effort.” Fed. R. Civ. P. 23(c)(2)(b). That Rule further contains a list of information that
must be included “in plain, easily understood language” in any notice:
1) the nature of the action;
2) the definition of the class certified;
3) the class claims, issues, or defenses;
4) that a class member may enter an appearance through an attorney if the
member so desires;
5) that the court will exclude from the class any member who requests
6) the time and manner for requesting exclusion; and
7) the binding effect of a class judgment on members under Rule 23(c)(3).
Id. In this instance, the notice must also inform all class members of their option to opt in
to the conditionally certified class for purposes of pursuing Plaintiff’s FLSA claim.
In her motion, Plaintiff provided a proposed notice to be sent to putative class
members. (Doc. 20-1). The Court has reviewed the notice, and finds that it complies
with the detailed notice requirements of Rule 23, while also providing necessary
information related to an affected individual’s rights and responsibilities regarding the
FLSA collective action in this case.
Defendants’ response to Plaintiff’s motion requests that the Court decline to
authorize a notice at this time so that the parties can collaborate on crafting a notice. The
response does not substantively review and object to Plaintiff’s notice, other than the
following statement: “At this point, defendants object to any reference to Rule 23 type
standards in the notice as certification under that rule is inappropriate.” As the Court has
determined that certification under Rule 23 is in fact appropriate, this argument holds no
Plaintiff’s reply to her motion for class certification argues that Defendants’
failure to substantively critique her notice in their response should not merit this Court’s
delaying the case further by preventing the distribution of notice to allow the parties a
period to collaborate on the content of a notice. The Court agrees. This case is rapidly
aging, approaching one year from the initial filing date. There are statutes of limitations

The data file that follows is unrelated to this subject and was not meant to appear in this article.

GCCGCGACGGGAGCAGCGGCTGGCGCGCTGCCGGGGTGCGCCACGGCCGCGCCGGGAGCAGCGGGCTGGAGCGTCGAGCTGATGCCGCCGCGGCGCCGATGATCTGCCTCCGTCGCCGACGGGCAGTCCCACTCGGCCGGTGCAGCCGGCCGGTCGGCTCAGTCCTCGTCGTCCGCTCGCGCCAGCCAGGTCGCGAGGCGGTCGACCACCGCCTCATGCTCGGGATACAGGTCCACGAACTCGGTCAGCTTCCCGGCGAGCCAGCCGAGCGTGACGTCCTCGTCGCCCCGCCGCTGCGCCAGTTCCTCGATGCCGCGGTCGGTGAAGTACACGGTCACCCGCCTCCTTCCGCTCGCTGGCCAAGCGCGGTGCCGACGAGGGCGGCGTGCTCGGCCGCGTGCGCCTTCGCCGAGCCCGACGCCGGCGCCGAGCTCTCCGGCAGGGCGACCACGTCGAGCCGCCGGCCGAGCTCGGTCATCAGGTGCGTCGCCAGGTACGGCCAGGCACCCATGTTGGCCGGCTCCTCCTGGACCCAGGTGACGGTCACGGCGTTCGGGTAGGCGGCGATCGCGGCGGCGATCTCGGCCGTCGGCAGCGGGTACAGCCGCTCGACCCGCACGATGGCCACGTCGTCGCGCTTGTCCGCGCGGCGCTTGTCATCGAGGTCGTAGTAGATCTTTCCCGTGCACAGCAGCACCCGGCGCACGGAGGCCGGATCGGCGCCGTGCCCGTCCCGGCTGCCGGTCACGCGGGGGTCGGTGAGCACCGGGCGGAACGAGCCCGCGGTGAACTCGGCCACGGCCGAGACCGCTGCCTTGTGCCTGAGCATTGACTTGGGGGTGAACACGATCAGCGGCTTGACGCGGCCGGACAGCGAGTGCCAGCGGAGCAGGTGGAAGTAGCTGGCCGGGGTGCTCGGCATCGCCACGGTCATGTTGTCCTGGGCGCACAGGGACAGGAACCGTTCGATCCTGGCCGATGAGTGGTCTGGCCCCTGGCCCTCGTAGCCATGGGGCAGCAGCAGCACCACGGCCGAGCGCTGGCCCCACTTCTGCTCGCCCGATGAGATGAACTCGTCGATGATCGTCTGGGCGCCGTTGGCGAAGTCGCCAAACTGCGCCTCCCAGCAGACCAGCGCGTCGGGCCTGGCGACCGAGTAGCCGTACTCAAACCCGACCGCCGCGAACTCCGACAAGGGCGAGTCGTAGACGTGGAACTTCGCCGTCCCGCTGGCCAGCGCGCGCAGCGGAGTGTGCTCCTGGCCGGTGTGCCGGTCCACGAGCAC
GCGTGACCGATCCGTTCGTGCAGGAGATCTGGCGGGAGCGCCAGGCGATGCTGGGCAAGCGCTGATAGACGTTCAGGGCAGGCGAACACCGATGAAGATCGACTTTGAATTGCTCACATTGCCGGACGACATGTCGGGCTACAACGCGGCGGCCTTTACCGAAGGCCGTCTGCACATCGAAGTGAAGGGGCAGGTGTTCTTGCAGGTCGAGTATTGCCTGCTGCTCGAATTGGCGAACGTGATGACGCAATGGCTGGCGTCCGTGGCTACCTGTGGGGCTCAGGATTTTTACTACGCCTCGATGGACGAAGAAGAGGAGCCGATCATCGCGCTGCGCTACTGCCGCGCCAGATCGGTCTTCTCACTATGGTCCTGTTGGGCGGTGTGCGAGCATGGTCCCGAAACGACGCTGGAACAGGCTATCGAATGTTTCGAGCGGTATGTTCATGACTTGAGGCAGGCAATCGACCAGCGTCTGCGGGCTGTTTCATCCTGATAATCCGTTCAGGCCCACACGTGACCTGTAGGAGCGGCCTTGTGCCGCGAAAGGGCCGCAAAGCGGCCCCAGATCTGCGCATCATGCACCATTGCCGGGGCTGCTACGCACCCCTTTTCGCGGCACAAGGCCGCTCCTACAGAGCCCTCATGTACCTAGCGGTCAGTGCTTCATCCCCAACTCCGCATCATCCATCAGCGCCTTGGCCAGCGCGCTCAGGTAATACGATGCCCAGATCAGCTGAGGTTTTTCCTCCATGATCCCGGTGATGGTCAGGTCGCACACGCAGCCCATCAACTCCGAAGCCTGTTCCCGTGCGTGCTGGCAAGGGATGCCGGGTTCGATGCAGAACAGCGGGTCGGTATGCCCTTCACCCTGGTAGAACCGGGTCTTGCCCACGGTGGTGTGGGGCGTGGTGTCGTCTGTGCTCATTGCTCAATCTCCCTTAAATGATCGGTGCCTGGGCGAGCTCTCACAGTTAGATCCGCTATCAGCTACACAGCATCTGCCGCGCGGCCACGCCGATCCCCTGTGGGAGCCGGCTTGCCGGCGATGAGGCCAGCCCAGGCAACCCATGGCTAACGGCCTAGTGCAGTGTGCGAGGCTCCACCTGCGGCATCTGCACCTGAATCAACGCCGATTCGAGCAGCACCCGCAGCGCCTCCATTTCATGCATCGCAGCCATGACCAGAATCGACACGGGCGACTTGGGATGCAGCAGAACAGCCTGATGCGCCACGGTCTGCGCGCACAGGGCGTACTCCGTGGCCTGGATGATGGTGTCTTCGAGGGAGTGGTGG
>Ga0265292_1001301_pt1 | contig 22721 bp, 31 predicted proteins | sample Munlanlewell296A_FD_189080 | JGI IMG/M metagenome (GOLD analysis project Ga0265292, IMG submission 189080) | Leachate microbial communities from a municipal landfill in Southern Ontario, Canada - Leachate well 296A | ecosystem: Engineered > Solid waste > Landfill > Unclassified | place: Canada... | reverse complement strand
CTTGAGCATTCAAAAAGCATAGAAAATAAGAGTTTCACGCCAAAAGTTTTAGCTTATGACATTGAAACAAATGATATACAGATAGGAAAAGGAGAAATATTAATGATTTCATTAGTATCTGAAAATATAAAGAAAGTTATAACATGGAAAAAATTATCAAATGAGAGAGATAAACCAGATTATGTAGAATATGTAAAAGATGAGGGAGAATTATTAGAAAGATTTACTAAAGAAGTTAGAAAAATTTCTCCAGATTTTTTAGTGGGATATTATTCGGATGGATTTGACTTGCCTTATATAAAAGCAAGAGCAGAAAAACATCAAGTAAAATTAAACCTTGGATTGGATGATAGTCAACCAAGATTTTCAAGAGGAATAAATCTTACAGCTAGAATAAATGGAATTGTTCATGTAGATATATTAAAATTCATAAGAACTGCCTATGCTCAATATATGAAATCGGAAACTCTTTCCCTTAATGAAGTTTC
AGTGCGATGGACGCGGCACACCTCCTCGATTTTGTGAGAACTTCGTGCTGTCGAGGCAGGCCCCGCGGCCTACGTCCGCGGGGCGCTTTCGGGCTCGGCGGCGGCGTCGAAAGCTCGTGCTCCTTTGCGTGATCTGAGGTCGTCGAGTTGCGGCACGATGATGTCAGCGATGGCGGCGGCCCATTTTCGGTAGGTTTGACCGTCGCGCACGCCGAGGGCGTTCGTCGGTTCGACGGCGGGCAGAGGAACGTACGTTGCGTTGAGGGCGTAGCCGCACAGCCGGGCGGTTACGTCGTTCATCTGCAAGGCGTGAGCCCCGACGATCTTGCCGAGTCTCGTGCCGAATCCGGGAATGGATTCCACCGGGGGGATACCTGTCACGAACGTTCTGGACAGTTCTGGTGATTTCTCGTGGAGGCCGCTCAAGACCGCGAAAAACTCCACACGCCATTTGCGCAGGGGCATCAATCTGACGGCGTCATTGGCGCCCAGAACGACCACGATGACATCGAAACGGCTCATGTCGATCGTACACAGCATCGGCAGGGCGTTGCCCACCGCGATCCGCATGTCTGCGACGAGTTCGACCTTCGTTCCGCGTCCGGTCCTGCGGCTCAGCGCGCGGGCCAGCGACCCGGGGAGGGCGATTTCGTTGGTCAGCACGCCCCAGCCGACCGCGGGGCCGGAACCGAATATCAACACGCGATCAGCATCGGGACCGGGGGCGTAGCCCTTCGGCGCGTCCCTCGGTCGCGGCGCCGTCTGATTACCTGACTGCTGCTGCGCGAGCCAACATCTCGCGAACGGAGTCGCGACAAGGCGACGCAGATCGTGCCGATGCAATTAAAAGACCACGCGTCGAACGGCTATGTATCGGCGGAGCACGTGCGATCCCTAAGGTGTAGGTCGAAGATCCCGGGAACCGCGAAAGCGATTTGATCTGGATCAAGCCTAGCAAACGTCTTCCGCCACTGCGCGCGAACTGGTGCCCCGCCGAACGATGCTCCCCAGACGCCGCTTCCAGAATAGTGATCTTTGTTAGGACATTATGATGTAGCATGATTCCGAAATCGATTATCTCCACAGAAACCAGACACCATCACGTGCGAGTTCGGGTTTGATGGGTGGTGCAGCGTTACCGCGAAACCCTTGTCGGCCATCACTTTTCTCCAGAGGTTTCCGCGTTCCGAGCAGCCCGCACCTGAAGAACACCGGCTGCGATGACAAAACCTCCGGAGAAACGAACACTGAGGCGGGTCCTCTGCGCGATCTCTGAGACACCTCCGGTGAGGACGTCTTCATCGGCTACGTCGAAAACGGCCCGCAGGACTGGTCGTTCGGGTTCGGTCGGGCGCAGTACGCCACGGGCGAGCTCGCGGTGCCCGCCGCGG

that must be considered in any decision to delay, and Defendants had every opportunity
to bring specific, substantive criticisms of the proposed notice to the Court’s attention
with their response to the present motion. Plaintiff’s proposed notice meets every
requirement of Rule 23, and will serve to provide adequate notice to any putative party
member of his or her rights.
Plaintiff has requested permission to distribute the notice in four ways: individual
notice by mail, individual notice by email, public posting of the notice on the internet,
and by requiring Defendants to post the notice in employee areas such as breakrooms.
(Doc. 20, at 14). Defendants ask the Court to allow only individual notice, stating that it
will avoid “confusion.” (Doc. 25, at 8). Courts generally approve only a single method
for notification, unless there is a reason to believe that method is ineffective. See, e.g.,
Shajan v. Barolo, 2010 WL 2218095 (S.D.N.Y. June 2, 2010) (rejecting alternative
modes of distribution where first class mail would reach all potential plaintiffs). Plaintiff
has made no showing that personal service by mail will be insufficient to provide
reasonable notice to the class, and, therefore, her request for additional methods of
service is denied.
Accordingly, for the foregoing reasons:
1) Plaintiff’s combined motion to conditionally certify a collective action class
and to certify a Rule 23 Class (Doc. 20) is GRANTED;
2) The Court conditionally certifies the following collective action class pursuant
to the FLSA:
All domestic-service employees who (1) worked for Defendants at any
time from January 1, 2015 until April 30, 2016 and (2) worked more
than 40 hours in one or more workweeks.
3) The Court certifies the following class for Plaintiff’s rule 23 class action:
All domestic-service employees who (1) worked for Defendants at any
time from January 1, 2015 until April 30, 2016 and (2) worked more
than 40 hours in one or more workweeks.
4) The Court appoints Plaintiff Rhonda Dillow as the representative for both of
the above classes;
5) The Court appoints Markovits, Stock & DeMarco, LLC and Michael D. Lore,
P.C. as Class Counsel for the above classes;
6) Plaintiff’s proposed notice (Doc. 20-1) is APPROVED.2 Plaintiff shall serve
the notice to all class members individually via U.S. mail. Per Plaintiff’s
request (Doc. 20, at 15), there shall be a 90-day period for individual class
members to submit opt-in forms to join the collective action.
IT IS SO ORDERED.
Timothy S. Black
United States District Judge
Doc. 20-1 contained several “blanks” where certain information (mainly dates) was to be
inserted following this Court’s ruling on class certification. Plaintiff shall update the notice with
appropriate information before distribution.